Daily Market Color

Crude Oil Extends Record-Long Selloff


Despite a promising start to the session, the S&P 500 (along with other major indices) ended in negative territory for the day:



The decline was led by a selloff in the energy sector, after US crude oil fell 7%, extending its record-setting slide as fears of shrinking demand and oversupply outweighed any talk of future OPEC production cuts. News also emerged last week that Saudi Arabia (the leading producer in the oil cartel) had commissioned a study looking into the impact of a possible OPEC breakup, adding to the negative sentiment around the commodity. US oil inventory reports due later this week and December production data offer medium term catalysts for potential rebounds. 



In light of the recent selloffs in commodities and stocks, the VIX (or “fear gauge” as it is commonly referred to) remains well below the recent October and November peaks, signaling a limited bid for protection in US equity markets:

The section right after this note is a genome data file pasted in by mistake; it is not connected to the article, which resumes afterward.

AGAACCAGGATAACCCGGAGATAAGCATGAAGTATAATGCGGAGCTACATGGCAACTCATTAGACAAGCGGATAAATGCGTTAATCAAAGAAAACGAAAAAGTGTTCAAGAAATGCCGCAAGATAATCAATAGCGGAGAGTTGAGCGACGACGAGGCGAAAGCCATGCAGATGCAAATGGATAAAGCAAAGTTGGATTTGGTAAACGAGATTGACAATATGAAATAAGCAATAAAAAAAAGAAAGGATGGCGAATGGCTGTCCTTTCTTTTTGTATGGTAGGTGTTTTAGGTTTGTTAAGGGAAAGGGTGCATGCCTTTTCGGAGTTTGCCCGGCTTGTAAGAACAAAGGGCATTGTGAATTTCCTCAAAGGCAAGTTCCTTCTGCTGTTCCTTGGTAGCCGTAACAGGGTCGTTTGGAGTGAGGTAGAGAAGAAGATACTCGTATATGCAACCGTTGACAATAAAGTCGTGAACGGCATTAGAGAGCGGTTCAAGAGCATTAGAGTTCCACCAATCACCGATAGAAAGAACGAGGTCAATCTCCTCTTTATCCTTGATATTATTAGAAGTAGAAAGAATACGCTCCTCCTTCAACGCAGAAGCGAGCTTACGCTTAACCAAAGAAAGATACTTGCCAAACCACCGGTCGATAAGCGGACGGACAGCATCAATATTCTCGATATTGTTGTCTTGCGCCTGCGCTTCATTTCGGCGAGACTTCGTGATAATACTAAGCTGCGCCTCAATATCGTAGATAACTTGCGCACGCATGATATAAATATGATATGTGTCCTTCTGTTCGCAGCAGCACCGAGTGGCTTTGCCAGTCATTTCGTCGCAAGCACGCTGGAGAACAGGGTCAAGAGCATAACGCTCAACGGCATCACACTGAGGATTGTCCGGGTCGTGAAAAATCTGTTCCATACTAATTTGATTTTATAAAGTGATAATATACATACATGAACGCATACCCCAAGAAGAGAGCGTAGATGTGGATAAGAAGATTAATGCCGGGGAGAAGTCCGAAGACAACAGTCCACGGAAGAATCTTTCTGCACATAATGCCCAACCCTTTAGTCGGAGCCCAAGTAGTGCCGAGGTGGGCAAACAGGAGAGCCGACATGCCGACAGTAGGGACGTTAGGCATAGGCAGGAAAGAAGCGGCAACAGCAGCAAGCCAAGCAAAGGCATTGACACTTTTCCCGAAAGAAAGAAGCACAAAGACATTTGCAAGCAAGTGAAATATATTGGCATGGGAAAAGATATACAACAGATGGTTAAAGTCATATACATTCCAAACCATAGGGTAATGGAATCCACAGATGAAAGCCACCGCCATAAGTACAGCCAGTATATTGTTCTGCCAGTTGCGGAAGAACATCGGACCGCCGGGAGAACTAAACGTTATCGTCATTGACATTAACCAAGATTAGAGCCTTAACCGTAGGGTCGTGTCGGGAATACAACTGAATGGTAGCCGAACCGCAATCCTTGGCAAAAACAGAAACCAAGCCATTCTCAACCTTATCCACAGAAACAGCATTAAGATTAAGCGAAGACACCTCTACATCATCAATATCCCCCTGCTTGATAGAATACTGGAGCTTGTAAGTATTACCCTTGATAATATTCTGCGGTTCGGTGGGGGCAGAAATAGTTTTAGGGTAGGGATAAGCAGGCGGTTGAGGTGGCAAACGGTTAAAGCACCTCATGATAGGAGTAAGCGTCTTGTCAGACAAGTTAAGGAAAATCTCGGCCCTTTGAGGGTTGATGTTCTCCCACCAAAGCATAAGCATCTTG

US Treasurys benefitted from the general flight to safe haven assets today.  Yields/swap rates declined 3-6 bps across the curve, as the benchmark 10-year note yield fell to 3.14% (-4bps).  Tomorrow, financial markets will be paying close attention to the consumer price data released in the morning (+2.2% core CPI expected), in addition to a speech from Fed Chair Jerome Powell later in the afternoon.




In other news, Amazon’s headline-dominating search for new headquarter(s) finally came to an end with the announcement that Long Island City, NY and Crystal City, VA split the win in the HQ2 sweepstakes. Amazon’s promise to bring 25,000 highly paid tech workers to each city has already led to a surge in local real estate speculation.


This market reaction is unsurprising when one considers the appreciation of real estate assets in Seattle, WA – the home of Amazon’s “HQ1”:



In a light day of key economic data news, this morning the Treasury Department released its budget figures for the first month of the 2019 fiscal year, reporting a $100 billion deficit for October 2018.  This compares to the $63 billion gap in October 2017, as larger expenditures on Medicare, military, and interest payments on government debt paced total spending of $353 billion.  Based on the current models of the Congressional Budget Office, the federal government deficit is expected to cross the $1 trillion mark by the end of the 2019 fiscal year (September 2019).      



Ready to start a conversation?

We offer free consultations and platform demos.

Let's Talk